|Size and Consistency of Man's Body
(732 total words in this text)
Size and Consistency of Man's Body.
The evolution of this Lemurian race, therefore, constitutes one of the most obscure, as well as one of the most interesting, chapters of man's development, for during this period not only did he reach true humanity, but his body underwent the greatest physical changes, while the processes of reproduction were twice altered.
In explanation of the surprising statements which will have to be made in regard to the size and consistency of man's body at this early period it must be remembered that while the animal, vegetable and mineral kingdoms pursued the normal course, on this the fourth globe, during the Fourth Round of this Manvantara, it was ordained that humanity should run over in rapid succession the various stages through which its evolution had passed during the previous rounds of the present Manvantara. Thus the bodies of the First Root Race in which these almost mindless beings were destined to gain experience, would have appeared to us as gigantic phantoms--if indeed we could have seen them at all, for their bodies were formed of astral matter. The astral forms of the First Root Race were then gradually enveloped in a more physical casing. But though the Second Root Race may be called physical--their bodies being composed of ether--they would have been equally invisible to eyesight as it at present exists.
It was, we are told, in order that the Mann, and the Beings who aided him, might take means for improving the physical type
of humanity that this epitome of the process of evolution was ordained. The highest development which the type had so far reached was the huge ape-like creature which had existed on the three physical planets, Mars, the Earth and Mercury in the Third Round. On the arrival of the human life-wave on the Earth in this the Fourth Round, a certain number, naturally, of these apelike creatures were found in occupation--the residuum left on the planet during its period of obscuration. These, of course, joined the in-coming human stream as soon as the race became fully physical. Their bodies may not then have been absolutely discarded; they may have been utilized for purposes of reincarnation for the most backward entities, but it was an improvement on this type which was required, and this was most easily achieved by the Manu, through working out on the astral plane in the first instance, the architype originally formed in the mind of the Logos.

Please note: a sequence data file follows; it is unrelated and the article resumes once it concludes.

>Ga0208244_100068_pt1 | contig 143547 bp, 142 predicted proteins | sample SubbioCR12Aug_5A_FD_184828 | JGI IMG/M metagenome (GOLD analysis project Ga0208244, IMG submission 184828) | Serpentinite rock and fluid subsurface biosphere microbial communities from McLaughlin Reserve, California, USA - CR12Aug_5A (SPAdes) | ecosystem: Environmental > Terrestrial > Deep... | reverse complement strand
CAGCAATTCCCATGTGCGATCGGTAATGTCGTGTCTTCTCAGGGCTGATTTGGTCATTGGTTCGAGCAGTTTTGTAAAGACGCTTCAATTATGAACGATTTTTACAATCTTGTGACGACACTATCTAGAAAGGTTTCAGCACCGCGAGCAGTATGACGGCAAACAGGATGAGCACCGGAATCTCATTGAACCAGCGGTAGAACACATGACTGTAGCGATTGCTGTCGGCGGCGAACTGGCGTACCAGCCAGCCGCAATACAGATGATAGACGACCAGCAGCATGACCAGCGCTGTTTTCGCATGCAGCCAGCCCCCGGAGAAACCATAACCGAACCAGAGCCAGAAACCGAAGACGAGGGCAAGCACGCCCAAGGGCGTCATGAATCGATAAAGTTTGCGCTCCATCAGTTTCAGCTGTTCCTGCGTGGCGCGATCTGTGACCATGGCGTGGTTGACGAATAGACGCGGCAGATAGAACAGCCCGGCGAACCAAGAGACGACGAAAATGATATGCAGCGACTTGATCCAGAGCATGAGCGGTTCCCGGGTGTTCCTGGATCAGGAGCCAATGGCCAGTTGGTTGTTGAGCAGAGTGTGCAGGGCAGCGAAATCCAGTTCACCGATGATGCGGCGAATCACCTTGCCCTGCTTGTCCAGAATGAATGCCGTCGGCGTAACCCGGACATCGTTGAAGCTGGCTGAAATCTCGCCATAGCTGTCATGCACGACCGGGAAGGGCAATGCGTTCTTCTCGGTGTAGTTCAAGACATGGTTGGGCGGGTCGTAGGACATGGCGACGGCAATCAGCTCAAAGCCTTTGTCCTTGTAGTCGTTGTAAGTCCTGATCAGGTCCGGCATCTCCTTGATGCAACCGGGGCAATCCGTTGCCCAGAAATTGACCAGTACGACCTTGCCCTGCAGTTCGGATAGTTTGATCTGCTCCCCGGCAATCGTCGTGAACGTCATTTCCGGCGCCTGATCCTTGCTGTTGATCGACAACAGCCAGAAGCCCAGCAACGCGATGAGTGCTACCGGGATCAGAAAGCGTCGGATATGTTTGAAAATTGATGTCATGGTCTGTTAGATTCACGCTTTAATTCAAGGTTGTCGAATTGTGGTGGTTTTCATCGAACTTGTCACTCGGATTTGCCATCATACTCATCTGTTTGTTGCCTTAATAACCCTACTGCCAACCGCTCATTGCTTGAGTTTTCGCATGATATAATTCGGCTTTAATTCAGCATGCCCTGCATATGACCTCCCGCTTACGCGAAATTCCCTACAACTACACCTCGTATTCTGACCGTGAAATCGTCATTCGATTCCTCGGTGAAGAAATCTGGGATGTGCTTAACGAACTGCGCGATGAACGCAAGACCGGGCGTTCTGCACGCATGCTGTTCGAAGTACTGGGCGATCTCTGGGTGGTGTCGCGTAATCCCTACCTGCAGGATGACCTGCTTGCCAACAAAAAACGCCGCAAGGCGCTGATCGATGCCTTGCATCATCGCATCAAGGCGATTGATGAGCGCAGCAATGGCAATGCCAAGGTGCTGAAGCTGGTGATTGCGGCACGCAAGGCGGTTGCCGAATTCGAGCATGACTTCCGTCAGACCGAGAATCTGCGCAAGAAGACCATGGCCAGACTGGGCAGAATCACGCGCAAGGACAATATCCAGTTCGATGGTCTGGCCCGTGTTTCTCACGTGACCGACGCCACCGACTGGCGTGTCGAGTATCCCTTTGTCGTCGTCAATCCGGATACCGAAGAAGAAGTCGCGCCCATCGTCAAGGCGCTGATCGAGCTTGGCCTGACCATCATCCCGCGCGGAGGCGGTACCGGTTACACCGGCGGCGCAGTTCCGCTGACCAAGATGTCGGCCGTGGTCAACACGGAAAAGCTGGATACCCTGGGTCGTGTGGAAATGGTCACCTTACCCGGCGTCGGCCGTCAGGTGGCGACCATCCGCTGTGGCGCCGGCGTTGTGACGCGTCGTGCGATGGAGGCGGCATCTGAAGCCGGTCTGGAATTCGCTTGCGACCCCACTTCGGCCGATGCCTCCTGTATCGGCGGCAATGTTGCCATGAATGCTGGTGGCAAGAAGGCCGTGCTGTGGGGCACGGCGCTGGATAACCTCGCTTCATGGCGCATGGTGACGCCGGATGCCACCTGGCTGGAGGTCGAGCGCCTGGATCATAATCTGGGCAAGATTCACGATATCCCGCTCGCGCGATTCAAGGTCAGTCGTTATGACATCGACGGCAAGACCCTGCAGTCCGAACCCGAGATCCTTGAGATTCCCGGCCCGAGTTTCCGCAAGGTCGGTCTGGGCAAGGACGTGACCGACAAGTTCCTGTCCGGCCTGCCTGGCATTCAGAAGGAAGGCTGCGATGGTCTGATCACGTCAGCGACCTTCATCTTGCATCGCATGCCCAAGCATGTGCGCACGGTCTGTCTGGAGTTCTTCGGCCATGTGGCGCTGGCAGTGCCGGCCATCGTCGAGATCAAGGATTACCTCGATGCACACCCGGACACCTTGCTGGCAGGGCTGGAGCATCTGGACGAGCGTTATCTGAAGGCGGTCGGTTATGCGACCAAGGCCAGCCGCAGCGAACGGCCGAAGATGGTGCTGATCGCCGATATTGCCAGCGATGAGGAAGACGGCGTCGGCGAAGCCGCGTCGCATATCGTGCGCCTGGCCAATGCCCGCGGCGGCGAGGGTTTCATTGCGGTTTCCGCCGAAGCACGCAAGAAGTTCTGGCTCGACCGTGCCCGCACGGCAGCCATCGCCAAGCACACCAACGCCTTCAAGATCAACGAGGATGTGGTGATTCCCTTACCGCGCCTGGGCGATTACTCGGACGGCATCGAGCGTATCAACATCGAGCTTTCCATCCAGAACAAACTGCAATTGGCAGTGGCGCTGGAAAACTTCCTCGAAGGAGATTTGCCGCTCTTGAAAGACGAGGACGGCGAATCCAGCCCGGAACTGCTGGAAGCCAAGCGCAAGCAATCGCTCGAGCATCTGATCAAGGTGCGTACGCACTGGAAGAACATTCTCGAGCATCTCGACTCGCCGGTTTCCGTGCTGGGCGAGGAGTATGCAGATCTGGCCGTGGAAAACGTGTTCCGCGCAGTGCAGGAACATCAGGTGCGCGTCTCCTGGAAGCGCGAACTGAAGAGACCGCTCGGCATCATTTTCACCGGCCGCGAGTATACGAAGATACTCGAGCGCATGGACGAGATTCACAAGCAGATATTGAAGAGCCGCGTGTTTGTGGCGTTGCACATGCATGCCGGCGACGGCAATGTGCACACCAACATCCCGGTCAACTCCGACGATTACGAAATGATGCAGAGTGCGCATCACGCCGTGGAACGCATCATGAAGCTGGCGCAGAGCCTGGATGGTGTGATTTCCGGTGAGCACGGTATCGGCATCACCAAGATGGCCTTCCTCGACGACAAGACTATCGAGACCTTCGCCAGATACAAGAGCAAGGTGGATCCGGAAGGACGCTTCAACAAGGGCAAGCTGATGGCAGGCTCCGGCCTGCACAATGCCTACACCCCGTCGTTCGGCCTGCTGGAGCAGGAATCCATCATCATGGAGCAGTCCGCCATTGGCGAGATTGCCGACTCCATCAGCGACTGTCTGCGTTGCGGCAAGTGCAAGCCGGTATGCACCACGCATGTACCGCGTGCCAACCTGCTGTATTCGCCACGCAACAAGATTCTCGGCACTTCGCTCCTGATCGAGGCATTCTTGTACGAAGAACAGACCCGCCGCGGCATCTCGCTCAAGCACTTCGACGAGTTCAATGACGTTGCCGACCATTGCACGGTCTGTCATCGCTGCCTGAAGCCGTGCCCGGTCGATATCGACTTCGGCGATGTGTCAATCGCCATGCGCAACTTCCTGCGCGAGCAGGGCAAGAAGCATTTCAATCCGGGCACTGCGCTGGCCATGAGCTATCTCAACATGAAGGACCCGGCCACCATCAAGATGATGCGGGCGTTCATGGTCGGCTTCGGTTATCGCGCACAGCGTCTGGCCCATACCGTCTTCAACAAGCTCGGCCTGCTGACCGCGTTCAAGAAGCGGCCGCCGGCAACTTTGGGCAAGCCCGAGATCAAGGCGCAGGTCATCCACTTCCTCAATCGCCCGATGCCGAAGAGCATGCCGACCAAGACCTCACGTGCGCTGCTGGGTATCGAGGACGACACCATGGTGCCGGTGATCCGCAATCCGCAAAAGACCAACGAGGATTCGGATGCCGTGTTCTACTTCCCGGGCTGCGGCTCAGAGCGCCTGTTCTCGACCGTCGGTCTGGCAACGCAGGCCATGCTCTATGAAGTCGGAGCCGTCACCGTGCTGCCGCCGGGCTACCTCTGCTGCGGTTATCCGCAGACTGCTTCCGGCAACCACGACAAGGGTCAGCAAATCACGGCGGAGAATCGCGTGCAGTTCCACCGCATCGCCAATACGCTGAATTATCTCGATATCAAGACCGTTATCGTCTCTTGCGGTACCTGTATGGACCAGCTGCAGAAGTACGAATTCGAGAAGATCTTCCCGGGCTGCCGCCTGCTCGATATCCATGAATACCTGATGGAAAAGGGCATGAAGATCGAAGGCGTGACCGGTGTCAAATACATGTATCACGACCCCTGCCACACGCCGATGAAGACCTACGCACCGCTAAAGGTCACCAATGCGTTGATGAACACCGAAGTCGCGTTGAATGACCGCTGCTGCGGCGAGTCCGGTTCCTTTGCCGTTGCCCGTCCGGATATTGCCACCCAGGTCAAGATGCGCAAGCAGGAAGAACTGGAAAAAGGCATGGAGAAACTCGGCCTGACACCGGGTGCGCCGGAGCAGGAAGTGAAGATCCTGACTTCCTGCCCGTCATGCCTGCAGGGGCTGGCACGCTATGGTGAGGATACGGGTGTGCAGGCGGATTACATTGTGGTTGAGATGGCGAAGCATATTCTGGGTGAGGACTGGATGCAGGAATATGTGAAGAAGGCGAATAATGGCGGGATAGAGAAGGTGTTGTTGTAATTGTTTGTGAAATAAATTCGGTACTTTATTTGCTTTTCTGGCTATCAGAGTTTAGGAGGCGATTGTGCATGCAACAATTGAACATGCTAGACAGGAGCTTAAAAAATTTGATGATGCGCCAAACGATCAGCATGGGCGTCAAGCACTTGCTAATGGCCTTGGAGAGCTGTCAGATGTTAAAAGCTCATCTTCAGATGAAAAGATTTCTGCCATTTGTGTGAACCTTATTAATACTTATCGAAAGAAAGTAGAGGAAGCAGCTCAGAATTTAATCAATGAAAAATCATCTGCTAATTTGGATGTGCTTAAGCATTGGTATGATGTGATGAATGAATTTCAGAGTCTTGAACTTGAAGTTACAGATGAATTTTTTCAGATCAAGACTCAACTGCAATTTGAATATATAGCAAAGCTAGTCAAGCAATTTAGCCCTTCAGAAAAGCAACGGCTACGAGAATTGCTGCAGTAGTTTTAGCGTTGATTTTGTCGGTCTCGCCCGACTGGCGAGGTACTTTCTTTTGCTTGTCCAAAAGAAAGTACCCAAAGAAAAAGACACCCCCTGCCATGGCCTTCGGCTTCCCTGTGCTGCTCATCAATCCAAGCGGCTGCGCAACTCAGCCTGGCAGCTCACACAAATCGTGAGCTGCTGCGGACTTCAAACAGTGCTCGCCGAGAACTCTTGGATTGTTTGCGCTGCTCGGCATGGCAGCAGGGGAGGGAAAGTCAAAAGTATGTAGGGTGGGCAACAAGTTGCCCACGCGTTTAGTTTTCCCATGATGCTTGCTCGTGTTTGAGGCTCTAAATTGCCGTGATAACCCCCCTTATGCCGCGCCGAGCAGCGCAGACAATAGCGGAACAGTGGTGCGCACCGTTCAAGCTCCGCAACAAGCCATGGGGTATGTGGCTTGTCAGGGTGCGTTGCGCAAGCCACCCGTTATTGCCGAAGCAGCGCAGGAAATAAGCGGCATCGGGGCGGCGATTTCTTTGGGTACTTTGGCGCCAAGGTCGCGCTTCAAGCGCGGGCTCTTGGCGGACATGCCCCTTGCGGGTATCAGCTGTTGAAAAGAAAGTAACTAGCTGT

From the Etheric Second Race, then, was evolved the Third--the Lemurian. Their bodies had become material, being composed of the gases, liquids and solids which constitute the three lowest sub-divisions of the physical plane, but the gases and liquids still predominated, for as yet their vertebrate structure had not solidified into bones such as ours, and they could not, therefore, stand erect. Their bones in fact were pliable as the bones of young infants now are. It was not until the middle of the Lemurian period that man developed a solid bony structure.
To explain the possibility of the process by which the etheric form evolved into a more physical form, and the soft-boned physical form ultimately developed into a structure such as man possesses to-day, it is only necessary to refer to the permanent physical atom. 1 Containing as it does the essence of all the forms through which
man has passed on the physical plane, it contained consequently the potentiality of a hard-boned physical structure such as had been attained during the course of the Third Round, as well as the potentiality of an etheric form and all the phases which lie between, for it must be remembered that the physical plane consists of four grades of ether as well as the gases, liquids and solids which so many are apt to regard as alone constituting the physical. Thus, every stage of the development was a natural process, for it was a process which had been accomplished in ages long past, and all that was needed was for the Manu and the Beings who aided him, to gather round the permanent atom the appropriate kind of matter.
21:1 For a further account of the permanent atoms on all the planes, and the potentialities contained in them with reference to the processes of death and re-birth, see "Man's Place in Universe." pp. 76-80.
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